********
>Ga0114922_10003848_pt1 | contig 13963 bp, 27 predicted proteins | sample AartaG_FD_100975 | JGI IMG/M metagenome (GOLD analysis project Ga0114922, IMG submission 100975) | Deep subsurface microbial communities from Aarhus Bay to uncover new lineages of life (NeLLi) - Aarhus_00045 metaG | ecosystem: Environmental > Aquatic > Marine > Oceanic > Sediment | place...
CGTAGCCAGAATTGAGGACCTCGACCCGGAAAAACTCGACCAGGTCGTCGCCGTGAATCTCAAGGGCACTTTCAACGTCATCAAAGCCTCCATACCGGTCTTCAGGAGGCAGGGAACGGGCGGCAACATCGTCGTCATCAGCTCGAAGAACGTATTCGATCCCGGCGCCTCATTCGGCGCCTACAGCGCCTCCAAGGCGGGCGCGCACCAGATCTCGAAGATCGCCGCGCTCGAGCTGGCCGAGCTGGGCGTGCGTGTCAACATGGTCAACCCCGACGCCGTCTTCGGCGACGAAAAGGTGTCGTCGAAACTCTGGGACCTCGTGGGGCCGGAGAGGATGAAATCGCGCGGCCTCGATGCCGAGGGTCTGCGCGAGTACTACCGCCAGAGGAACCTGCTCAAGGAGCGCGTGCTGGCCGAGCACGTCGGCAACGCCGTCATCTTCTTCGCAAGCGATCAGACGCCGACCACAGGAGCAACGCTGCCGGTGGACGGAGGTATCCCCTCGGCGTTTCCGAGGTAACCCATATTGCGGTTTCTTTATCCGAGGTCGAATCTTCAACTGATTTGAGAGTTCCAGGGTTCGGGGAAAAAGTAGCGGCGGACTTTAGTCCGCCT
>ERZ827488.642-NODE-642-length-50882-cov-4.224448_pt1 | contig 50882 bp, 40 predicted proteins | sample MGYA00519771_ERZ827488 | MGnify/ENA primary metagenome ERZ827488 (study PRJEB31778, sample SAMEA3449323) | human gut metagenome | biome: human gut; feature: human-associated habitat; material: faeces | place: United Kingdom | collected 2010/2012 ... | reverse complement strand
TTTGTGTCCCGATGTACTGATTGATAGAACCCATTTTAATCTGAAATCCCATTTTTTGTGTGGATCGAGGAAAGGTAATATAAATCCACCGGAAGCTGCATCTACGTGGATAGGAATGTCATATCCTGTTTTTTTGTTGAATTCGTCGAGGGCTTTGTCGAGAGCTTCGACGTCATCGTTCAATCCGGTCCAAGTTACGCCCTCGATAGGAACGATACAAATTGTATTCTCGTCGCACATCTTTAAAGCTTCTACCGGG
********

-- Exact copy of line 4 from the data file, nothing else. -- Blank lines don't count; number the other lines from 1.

TTTGTGTCCCGATGTACTGATTGATAGAACCCATTTTAATCTGAAATCCCATTTTTTGTGTGGATCGAGGAAAGGTAATATAAATCCACCGGAAGCTGCATCTACGTGGATAGGAATGTCATATCCTGTTTTTTTGTTGAATTCGTCGAGGGCTTTGTCGAGAGCTTCGACGTCATCGTTCAATCCGGTCCAAGTTACGCCCTCGATAGGAACGATACAAATTGTATTCTCGTCGCACATCTTTAAAGCTTCTACCGGG